Canopic Jar of Ahmose card

Canopic Jar of Ahmose

LL 5134a

Currently not on display

Information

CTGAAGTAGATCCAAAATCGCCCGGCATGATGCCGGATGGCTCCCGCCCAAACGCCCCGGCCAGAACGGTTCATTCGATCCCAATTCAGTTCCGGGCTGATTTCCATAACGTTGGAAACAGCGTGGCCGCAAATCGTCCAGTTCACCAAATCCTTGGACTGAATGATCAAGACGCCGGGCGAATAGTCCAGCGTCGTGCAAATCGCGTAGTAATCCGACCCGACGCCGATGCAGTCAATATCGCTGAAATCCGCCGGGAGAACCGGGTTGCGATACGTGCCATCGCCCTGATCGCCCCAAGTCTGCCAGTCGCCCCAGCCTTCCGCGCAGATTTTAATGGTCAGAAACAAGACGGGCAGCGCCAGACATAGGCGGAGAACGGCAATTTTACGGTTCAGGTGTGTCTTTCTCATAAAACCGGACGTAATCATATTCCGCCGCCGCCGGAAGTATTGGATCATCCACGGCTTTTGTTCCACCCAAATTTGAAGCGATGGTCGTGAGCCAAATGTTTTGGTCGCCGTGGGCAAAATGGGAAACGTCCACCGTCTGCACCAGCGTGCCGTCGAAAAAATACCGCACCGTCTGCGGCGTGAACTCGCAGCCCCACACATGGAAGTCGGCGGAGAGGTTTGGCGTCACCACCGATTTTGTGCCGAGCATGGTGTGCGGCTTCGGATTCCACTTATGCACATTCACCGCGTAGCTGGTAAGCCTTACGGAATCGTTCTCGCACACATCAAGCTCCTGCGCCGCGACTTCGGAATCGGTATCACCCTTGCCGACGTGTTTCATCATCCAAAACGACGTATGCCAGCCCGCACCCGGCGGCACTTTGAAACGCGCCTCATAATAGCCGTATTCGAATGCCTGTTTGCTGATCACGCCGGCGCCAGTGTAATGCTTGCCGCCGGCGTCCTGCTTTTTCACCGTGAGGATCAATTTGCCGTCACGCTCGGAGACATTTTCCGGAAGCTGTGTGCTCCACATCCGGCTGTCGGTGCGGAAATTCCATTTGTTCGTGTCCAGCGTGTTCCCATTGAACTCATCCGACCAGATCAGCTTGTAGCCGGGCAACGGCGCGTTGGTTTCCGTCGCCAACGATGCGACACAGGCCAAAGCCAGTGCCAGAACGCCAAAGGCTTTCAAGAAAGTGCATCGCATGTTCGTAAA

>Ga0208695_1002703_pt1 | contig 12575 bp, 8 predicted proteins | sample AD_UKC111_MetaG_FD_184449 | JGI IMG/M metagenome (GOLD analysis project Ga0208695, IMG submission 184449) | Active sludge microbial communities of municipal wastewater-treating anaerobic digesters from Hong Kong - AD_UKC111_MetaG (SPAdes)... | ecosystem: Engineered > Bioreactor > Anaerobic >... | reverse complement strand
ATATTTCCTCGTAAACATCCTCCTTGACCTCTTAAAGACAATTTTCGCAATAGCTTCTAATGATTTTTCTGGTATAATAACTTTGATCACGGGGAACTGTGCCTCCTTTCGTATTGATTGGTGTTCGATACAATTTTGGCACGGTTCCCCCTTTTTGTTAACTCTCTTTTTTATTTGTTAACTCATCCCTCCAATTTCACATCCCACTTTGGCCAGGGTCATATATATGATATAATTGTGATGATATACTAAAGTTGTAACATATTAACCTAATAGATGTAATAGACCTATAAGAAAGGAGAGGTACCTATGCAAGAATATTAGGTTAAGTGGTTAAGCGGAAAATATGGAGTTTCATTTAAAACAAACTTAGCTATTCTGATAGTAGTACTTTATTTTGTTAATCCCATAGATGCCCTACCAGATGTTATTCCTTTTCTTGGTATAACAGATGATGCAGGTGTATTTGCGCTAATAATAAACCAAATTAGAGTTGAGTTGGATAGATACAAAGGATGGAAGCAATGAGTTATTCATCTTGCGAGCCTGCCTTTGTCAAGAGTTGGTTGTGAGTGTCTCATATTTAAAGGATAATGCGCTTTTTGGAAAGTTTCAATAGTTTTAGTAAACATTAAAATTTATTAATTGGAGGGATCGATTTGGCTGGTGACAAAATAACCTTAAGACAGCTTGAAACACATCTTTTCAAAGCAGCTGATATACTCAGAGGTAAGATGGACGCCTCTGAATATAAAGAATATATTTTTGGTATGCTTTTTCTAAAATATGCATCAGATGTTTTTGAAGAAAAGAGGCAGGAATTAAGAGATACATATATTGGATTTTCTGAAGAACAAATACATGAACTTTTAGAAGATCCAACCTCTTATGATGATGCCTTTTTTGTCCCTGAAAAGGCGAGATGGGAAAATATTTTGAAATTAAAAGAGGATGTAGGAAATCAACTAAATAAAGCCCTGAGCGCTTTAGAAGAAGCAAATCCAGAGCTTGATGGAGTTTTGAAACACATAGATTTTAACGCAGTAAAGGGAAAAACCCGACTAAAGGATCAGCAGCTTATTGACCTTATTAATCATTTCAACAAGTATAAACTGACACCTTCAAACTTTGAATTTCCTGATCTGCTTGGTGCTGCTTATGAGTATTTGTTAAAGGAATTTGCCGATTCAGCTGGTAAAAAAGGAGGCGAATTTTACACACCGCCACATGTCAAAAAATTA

When an ancient Egyptian called Ahmose was mummified, his internal organs were removed to prevent the body from rotting. They were dried, wrapped in textile and placed in a canopic jar and buried with Ahmose Each organ was protected by one of the four sons of Horus. This canopic jar is carved from Egyptian alabaster, creamy yellow in colour with horizontal veins. Within the hollow interior is a deposit of a black shiny substance and remains of the layers of bandage once wrapped around the contents, perhaps the wrapped intestines [now kept separate in a box LL 5134b]. Four columns of an inscription, with incised lines separating the columns and forming a box around the whole inscription, have been roughly pecked out, originally filled with a black sub-stance of which only faint traces remain. From right to left the hieroglyphs read: "Recitation by Selket: 'I have extended the protection which I can provide, providing safety for Kebeh-senuf who is within m e. The protection of the Osiris, the god's father, sm-priest, wnr- priest in Letopolis, prophet of Amun-ra, lord of Khent-nefer, Iah-mes, the son of Pa-di-ptah, born to the lady of the house Ta-[nt]-nefer-tem, justified, is the protection of Qebehsenuef. (For) the Osiris Iah-mes is Qebehsenuef’". Part of the Lady Lever Art Gallery antiquities collection. Diameter of base 113 mm; the interior cavity has almost straight sides; diameter of mouth 92 mm; depth of jar at least 157 mm. Ahmose’s canopic jars are some of the first Egyptian antiquities to be collected by European explorers. In 1719 his canopic jars were drawn by Bernard Montaucon (1655 - 1741) a French Benedictine monk and scholar who published them in his book, ‘L'antiquité expliquée et representée en figures’ (later translated into English ‘Antiquity Explained and Represented in Sculptures’). Each jar is inscribed for a priest called Ahmose, whose name means ‘the moon has given birth’. The two other jars from Ahmose’s set of four are now in the collections of the Louvre Museum in Paris and the Calvet Museum in Avignon. Purchased at Sotheby's 23-24 July 1917 Lot 172/4: "FOUR CANOPIC JARS IN ALABASTER, comprising Mestha, the man-headed - 17 in. high ; Hapi, the ape-headed - 14 in. high ; Qebhsennuf, the hawk-headed - 13 in. high ; and Tuamutef, the jackal-headed - 15 in. high. All the vases, with the exception of the first, fully inscribed - a remarkable set of the highest importance [PLATE IV.]".